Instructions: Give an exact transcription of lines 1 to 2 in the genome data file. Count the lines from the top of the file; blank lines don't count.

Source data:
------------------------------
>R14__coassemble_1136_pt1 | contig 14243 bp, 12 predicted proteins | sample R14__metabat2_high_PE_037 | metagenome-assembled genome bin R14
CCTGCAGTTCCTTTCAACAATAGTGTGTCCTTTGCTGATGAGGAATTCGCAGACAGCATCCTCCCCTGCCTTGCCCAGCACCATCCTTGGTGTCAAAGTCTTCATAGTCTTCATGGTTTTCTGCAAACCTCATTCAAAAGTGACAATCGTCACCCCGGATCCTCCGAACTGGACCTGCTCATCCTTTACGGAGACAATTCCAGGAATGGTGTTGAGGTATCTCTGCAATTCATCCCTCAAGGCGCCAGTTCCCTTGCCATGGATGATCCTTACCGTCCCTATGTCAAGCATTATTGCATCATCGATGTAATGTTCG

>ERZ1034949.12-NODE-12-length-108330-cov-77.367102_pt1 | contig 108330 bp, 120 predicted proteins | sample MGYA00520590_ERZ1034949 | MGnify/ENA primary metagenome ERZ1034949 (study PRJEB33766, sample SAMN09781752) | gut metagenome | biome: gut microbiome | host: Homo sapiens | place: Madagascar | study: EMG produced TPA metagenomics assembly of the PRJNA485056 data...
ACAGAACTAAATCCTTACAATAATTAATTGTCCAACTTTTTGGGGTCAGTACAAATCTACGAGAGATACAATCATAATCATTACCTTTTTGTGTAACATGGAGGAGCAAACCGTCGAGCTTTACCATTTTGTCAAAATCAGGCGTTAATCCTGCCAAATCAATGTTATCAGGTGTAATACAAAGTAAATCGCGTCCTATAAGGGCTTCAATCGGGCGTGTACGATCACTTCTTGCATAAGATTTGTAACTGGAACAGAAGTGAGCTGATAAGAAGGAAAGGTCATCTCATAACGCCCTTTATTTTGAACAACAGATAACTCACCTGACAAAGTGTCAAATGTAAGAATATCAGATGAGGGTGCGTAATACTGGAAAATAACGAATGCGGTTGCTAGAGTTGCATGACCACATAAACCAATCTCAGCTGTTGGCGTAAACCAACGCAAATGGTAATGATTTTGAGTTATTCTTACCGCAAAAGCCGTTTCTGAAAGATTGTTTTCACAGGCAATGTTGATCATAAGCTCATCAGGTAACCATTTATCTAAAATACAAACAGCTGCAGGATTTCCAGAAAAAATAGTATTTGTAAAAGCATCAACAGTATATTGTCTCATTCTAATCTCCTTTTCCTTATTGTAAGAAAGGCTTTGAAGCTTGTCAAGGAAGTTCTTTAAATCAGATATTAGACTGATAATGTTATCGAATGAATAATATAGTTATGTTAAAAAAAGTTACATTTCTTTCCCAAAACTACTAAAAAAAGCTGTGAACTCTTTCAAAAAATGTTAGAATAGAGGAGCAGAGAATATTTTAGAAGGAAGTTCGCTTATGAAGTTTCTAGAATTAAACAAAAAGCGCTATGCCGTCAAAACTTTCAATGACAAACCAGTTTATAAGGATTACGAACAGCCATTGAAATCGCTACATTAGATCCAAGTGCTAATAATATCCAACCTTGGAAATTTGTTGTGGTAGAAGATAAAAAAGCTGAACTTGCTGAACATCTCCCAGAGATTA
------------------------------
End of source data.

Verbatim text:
>R14__coassemble_1136_pt1 | contig 14243 bp, 12 predicted proteins | sample R14__metabat2_high_PE_037 | metagenome-assembled genome bin R14
CCTGCAGTTCCTTTCAACAATAGTGTGTCCTTTGCTGATGAGGAATTCGCAGACAGCATCCTCCCCTGCCTTGCCCAGCACCATCCTTGGTGTCAAAGTCTTCATAGTCTTCATGGTTTTCTGCAAACCTCATTCAAAAGTGACAATCGTCACCCCGGATCCTCCGAACTGGACCTGCTCATCCTTTACGGAGACAATTCCAGGAATGGTGTTGAGGTATCTCTGCAATTCATCCCTCAAGGCGCCAGTTCCCTTGCCATGGATGATCCTTACCGTCCCTATGTCAAGCATTATTGCATCATCGATGTAATGTTCG